[SP] I didn’t learn how to use the DX-7, you know, I just ended up using it in a MIDI capacity. Unfortunately, I missed out on that, it’s a nice instrument, but I can’t say I know it. But I started to sample things, and then I started to sample my Japanese instruments, the shô, and some beautiful bells, prayer bells. Eventually I got together with a calligrapher who was introduced to me, in Toronto. He was visiting from Japan. We said, “Oh, let’s do something together, and he said, “Sure, why not, let’s.” I said, “Oh, here’s my idea,” and I told it to him and he didn’t really like it, and I said, “Well, okay, why don’t you come up with an idea and show me?” So he came up with this whole scenario that suggested a lot of sound. He wanted me to have dawn sounds, bird sounds in the morning, and things like that. His concept was a Buddhist concept known as revolving life, or revolving evolution, Tomoé. You know, the idea of return, and can be returning lives after you die, or the seasons, that whole idea of, you know, the feel of things going around and around. That got me into the environment, sampling the water at Lake Ontario on Toronto Island, the crickets there, borrowing from the Voice of the Loon CD, which is an Audobon release.

I like the idea of taking the language groups that we’ve observed of loons. Not just any old loon sound, but their language, elements of the language, and using them musically that way. I wrote to William Barklow and said “Do you care?” He said, “Go for it, no problem,” and I thought it would be nice to have contact with the person who made the recording instead of just taking it, you know? It was just how I felt at the time.

[K] Let’s listen to something else, while we wait through sound check number two!

[SP] How about the Summertime excerpt of Tomoé (revolving light), you can hear the loons in the background in that, and the ever-present bugs surrounding the actual temple that we did the piece in, and some of the wonderful Japanese cicadas that I sampled and incorporated into our performance.

We listen to Tomoé, part 3, Summer by Sarah Peebles [1:03:20–1:08:24].

[K] Well, talk about installations for a while. You’ve got these lovely installations, and there’s a whole character to the sound. I haven’t been to the installations, but you’ve got these terrific outdoor installations that, these calligraphic things… can you tie that together in, like, five minutes? [Laughter]

[SP] Maybe I can. I can tell you that I’m not really an “installation artist” as such. I’ve done a few things, and the true kind of installation I did was in collaboration with Robert Cruickshank, who’s a Toronto-based composer. This was in Japan. I was in Japan anyway doing some work, so he came and he had been making the circuitry for these by himself, in his apartment before coming over. I had this idea that I originally passed by a mixed-media artist Hirotoshi Sakaguchi, who has this beautiful car buried in the ground. No one knows how they got it there, it’s buried and it’s planted with moss, it’s got some rope in a spiderweb-like configuration above it attached to trees around it, with hosing that has water running through it, because it’s attached upstream to a stream, that goes down up around the car, and back down to downstream, where it empties out. What an elegant idea.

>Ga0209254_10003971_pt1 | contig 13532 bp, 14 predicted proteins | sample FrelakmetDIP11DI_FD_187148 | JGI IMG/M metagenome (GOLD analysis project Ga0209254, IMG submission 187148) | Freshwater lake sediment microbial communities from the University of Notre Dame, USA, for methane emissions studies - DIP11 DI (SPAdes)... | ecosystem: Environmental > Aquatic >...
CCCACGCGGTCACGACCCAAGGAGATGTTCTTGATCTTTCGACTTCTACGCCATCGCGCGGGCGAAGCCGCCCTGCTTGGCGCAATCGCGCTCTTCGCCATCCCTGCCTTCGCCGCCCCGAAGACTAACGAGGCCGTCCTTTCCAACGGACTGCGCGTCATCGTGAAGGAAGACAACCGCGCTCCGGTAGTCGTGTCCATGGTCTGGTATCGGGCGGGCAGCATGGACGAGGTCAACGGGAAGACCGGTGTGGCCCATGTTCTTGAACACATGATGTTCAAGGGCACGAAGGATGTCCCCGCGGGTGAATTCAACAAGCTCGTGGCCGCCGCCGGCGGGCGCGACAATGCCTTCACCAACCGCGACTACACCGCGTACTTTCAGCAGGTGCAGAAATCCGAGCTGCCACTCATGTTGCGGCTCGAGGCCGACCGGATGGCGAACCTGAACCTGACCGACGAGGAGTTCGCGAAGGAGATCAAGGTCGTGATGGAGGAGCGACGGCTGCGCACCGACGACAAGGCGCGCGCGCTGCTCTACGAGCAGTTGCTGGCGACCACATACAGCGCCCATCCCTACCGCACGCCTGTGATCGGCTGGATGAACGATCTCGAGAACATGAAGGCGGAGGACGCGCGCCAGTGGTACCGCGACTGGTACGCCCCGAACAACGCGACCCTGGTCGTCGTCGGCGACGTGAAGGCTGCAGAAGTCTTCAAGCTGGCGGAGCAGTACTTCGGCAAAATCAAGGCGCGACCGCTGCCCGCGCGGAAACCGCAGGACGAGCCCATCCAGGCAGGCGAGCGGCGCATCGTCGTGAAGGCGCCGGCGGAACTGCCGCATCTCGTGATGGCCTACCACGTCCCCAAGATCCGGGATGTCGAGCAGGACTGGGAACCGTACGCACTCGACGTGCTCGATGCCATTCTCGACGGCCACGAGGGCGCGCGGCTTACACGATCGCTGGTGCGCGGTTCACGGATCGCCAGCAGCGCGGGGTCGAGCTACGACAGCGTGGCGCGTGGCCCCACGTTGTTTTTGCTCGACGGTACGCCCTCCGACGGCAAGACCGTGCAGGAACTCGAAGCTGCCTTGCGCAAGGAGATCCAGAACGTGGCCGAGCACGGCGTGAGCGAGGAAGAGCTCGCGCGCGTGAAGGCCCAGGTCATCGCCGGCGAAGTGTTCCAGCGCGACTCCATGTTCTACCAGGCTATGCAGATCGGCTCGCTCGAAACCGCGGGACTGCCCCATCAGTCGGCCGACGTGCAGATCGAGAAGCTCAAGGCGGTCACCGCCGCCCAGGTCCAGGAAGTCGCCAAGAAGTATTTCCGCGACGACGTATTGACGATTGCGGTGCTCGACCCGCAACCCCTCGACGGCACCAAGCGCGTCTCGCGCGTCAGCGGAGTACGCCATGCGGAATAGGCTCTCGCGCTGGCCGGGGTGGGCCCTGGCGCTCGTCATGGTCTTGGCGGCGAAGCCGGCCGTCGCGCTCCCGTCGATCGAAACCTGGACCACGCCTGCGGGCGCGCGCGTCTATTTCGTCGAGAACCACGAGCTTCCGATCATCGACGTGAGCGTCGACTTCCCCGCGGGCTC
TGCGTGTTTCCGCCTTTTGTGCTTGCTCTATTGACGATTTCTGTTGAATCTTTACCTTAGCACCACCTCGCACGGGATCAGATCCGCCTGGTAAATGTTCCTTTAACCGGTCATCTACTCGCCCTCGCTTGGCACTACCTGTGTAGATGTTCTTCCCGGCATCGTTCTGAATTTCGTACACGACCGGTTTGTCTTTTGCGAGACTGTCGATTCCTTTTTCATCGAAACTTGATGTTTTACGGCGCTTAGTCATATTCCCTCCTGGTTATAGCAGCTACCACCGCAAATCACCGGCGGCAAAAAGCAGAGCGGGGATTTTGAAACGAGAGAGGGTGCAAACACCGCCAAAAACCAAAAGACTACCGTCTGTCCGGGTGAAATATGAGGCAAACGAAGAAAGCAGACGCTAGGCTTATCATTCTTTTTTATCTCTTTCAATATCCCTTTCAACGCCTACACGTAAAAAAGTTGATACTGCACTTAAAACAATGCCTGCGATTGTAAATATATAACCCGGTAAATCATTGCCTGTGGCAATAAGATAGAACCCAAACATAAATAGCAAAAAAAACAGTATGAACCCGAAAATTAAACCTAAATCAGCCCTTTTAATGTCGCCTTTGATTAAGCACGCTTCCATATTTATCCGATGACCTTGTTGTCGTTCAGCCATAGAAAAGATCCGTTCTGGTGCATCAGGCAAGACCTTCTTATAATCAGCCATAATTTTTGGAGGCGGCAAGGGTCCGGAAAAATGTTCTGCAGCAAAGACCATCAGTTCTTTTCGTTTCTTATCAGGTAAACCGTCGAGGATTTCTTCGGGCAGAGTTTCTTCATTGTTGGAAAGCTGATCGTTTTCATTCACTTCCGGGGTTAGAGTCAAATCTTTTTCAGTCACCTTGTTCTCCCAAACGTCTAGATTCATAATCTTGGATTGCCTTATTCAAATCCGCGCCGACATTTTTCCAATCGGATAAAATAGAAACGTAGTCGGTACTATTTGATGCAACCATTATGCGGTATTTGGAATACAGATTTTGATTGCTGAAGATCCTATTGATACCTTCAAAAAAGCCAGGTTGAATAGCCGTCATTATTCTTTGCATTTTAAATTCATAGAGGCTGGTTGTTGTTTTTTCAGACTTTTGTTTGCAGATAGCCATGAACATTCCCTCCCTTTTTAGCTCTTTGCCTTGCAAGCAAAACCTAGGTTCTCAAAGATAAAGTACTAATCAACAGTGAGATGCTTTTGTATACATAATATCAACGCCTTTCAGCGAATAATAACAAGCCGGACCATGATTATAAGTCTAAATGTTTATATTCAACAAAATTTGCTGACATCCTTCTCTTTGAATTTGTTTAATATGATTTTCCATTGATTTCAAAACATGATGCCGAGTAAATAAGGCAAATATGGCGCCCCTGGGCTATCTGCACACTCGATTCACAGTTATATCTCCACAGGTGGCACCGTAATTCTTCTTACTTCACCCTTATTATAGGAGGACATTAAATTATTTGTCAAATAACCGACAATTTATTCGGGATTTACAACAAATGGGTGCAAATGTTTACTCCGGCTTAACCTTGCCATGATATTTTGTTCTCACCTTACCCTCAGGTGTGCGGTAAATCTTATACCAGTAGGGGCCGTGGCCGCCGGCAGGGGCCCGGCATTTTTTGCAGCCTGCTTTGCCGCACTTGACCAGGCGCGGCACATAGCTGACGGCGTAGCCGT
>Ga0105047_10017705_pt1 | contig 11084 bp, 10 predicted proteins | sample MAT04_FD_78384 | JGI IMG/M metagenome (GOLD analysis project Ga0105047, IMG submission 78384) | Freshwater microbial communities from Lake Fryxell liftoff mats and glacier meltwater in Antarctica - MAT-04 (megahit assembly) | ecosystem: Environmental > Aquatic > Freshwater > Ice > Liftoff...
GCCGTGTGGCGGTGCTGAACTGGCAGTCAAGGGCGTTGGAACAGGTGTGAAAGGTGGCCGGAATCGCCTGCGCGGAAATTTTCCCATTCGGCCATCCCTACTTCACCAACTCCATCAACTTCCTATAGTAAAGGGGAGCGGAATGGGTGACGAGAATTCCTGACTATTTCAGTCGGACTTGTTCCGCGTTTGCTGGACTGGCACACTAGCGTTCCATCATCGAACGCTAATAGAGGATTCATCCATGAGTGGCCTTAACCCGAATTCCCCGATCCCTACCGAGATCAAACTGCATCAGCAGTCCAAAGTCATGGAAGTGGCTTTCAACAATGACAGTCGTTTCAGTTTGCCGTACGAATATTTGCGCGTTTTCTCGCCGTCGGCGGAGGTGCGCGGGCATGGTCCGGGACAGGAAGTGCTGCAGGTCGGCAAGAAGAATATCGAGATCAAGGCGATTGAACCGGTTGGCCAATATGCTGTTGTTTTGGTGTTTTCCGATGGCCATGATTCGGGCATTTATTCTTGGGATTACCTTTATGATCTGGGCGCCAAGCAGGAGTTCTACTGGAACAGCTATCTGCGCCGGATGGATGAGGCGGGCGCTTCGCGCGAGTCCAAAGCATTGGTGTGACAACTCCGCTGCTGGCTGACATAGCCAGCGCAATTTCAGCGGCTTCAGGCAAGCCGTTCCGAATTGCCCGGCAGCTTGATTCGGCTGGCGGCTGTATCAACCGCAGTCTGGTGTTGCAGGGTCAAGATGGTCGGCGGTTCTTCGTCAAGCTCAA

Well, I saw this when I went to a festival a friend of mine told me about, in 1989 or 1990, and that was in Hakushu Japan, and this is a festival that has a lot of Butoh dance, and a lot of visiting performers from different parts of Asia and Europe. It’s run by Min Tanaka, a commune of Butoh dancers, they have this festival. They had this component of outdoor installation art, and you walk through all these farmers’ fields to get to all these different places. So, we wanted to make some sound to go with this very mysterious car.

[K] It is an incredibly mysterious car. We have a photograph of it here, and the car itself almost looks like it’s made of something else. It almost looks like it’s made out of mud.

[SP] Yeah. The sound environment around it has changed considerably since it was planted. It was planted when there were a bunch of trees around it, which gave it a lot of quietness. The trees were cut down because they were grown there to be shitake trees anyway, trees that farmers use to grow shitake under, and when they reach a certain maturity they’re cut down, it’s fairly small growth. So there’s a lot of insects around there now, buzzing, and a lot of hot sunlight. We were staying in a farmer’s house, which was a beautiful place. An old, run-down farmer’s house that we were renting, the whole group of installation artists was renting. It was a communal kind of setting, and we just set our stuff up on the tatami mats, and Rob brought his soldering equipment and his boards, and finished his circuitry in the house. The circuitry has some small sound chips. This is the beginning of the sound chip market. This was when [digital] sound chips were $100 for 20 seconds.